In this issue

Jonathan Tobin: Defending the Right to a Jewish State

Heather Hale: Compliment your kids without giving them big heads

Megan Shauri: 10 ways you are ruining your own happiness

Carolyn Bigda: 8 Best Dividend Stocks for 2015

Kiplinger's Personal Finance editors: 7 Things You Didn't Know About Paying Off Student Loans

Samantha Olson: The Crucial Mistake 55% Of Parents Are Making At Their Baby's Bedtime

Densie Well, Ph.D., R.D. Open your eyes to yellow vegetables

The Kosher Gourmet by Megan Gordon With its colorful cache of purples and oranges and reds, COLLARD GREEN SLAW is a marvelous mood booster --- not to mention just downright delish
April 18, 2014

Rabbi Yonason Goldson: Clarifying one of the greatest philosophical conundrums in theology

Caroline B. Glick: The disappearance of US will

Megan Wallgren: 10 things I've learned from my teenagers

Lizette Borreli: Green Tea Boosts Brain Power, May Help Treat Dementia

John Ericson: Trying hard to be 'positive' but never succeeding? Blame Your Brain

The Kosher Gourmet by Julie Rothman Almondy, flourless torta del re (Italian king's cake), has royal roots, is simple to make, . . . but devour it because it's simply delicious

April 14, 2014

Rabbi Dr Naftali Brawer: Passover frees us from the tyranny of time

Greg Crosby: Passing Over Religion

Eric Schulzke: First degree: How America really recovered from a murder epidemic

Georgia Lee: When love is not enough: Teaching your kids about the realities of adult relationships

Cameron Huddleston: Freebies for Your Lawn and Garden

Gordon Pape: How you can tell if your financial adviser is setting you up for potential ruin

Dana Dovey: Up to 500,000 people die each year from hepatitis C-related liver disease. New Treatment Has Over 90% Success Rate

Justin Caba: Eating Watermelon Can Help Control High Blood Pressure

The Kosher Gourmet by Joshua E. London and Lou Marmon Don't dare pass over these Pesach picks for Manischewitz!

April 11, 2014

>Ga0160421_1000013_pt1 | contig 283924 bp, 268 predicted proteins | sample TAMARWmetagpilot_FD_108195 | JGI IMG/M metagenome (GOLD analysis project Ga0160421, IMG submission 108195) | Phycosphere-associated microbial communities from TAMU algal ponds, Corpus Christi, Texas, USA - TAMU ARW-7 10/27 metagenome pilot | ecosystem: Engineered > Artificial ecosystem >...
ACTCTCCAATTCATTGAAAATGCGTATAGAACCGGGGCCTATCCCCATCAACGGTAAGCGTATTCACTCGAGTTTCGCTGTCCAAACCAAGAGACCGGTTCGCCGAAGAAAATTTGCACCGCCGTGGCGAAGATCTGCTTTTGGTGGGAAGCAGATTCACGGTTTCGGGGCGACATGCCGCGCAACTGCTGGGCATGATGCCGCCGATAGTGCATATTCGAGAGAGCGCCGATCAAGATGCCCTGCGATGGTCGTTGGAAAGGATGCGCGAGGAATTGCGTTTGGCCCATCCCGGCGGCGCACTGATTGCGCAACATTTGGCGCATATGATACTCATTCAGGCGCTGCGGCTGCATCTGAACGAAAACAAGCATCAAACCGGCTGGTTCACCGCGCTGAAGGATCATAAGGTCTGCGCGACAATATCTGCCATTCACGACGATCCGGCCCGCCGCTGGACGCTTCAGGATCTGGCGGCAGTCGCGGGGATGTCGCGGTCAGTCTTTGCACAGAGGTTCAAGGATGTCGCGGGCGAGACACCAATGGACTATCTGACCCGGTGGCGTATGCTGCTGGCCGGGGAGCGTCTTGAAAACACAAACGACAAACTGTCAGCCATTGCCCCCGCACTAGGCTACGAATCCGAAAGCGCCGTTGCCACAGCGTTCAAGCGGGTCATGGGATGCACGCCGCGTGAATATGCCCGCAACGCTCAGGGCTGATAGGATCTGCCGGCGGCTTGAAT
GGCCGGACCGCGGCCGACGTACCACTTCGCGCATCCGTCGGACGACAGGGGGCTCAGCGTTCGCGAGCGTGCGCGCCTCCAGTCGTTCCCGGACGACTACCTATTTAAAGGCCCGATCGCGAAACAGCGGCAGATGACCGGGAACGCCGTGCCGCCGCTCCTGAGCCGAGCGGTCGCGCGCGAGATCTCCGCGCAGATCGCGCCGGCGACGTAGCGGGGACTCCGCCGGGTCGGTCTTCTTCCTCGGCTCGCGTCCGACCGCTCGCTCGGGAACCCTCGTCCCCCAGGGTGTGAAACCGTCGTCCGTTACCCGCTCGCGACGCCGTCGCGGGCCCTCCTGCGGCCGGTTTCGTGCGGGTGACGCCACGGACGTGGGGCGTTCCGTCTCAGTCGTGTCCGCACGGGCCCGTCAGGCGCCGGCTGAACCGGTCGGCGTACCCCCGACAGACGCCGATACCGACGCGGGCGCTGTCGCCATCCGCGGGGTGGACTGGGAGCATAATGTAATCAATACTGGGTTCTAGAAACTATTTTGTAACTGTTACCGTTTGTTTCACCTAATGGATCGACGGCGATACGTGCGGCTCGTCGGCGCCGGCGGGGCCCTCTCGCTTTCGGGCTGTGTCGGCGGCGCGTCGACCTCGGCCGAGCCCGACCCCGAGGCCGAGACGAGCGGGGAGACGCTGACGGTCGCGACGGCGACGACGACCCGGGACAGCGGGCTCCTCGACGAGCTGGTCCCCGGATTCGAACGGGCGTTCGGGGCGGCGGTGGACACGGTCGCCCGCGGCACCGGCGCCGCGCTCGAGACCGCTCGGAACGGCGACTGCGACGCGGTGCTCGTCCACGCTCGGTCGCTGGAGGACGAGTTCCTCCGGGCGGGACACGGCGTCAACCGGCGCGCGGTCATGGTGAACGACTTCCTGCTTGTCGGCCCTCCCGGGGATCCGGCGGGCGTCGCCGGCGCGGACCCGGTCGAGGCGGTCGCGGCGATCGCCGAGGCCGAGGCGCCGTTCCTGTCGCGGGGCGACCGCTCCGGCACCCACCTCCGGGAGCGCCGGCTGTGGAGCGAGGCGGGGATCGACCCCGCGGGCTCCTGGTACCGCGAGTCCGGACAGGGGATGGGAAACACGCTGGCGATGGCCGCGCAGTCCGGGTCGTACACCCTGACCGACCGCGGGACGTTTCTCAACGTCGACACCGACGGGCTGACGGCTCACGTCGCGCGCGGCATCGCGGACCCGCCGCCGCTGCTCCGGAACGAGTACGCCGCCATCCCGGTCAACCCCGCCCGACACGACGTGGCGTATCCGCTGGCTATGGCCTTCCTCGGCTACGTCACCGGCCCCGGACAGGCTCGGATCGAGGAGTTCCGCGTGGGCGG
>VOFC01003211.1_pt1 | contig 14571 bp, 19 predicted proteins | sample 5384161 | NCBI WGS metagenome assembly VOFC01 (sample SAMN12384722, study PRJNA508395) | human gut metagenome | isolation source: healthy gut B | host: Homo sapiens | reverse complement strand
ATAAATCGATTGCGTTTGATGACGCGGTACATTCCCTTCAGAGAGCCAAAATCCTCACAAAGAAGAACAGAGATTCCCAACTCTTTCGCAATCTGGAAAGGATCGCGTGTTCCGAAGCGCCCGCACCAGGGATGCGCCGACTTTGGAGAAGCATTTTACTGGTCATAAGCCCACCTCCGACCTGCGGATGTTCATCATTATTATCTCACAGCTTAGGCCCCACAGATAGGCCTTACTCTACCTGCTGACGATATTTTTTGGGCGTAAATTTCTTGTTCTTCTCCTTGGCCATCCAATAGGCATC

Rabbi Hillel Goldberg: Silence is much more than golden

Caroline B. Glick: Forgetting freedom at Passover

Susan Swann: How to value a child for who he is, not just what he does

Cameron Huddleston: 7 Financial Tasks You Should Tackle Right Now

Sandra Block and Lisa Gerstner: How to Profit From Your Passion

Susan Scutti: A Simple Blood Test Might Soon Diagnose Cancer

Chris Weller: Have A Slow Metabolism? Let Science Speed It Up For You

The Kosher Gourmet by Diane Rossen Worthington Whitefish Terrine: A French take on gefilte fish

April 9, 2014

Jonathan Tobin: Why Did Kerry Lie About Israeli Blame?

Samuel G. Freedman: A resolution 70 years later for a father's unsettling legacy of ashes from Dachau

Jessica Ivins: A resolution 70 years later for a father's unsettling legacy of ashes from Dachau

Kim Giles: Asking for help is not weakness

Kathy Kristof and Barbara Hoch Marcus: 7 Great Growth Israeli Stocks

Matthew Mientka: How Beans, Peas, And Chickpeas Cleanse Bad Cholesterol and Lowers Risk of Heart Disease

Sabrina Bachai: 5 At-Home Treatments For Headaches

The Kosher Gourmet by Daniel Neman Have yourself a matzo ball: The secrets bubby never told you and recipes she could have never imagined

April 8, 2014

Lori Nawyn: At Your Wit's End and Back: Finding Peace

Susan B. Garland and Rachel L. Sheedy: Strategies Married Couples Can Use to Boost Benefits

David Muhlbaum: Smart Tax Deductions Non-Itemizers Can Claim

Jill Weisenberger, M.S., R.D.N., C.D.E : Before You Lose Your Mental Edge

Dana Dovey: Coffee Drinkers Rejoice! Your Cup Of Joe Can Prevent Death From Liver Disease

Chris Weller: Electric 'Thinking Cap' Puts Your Brain Power Into High Gear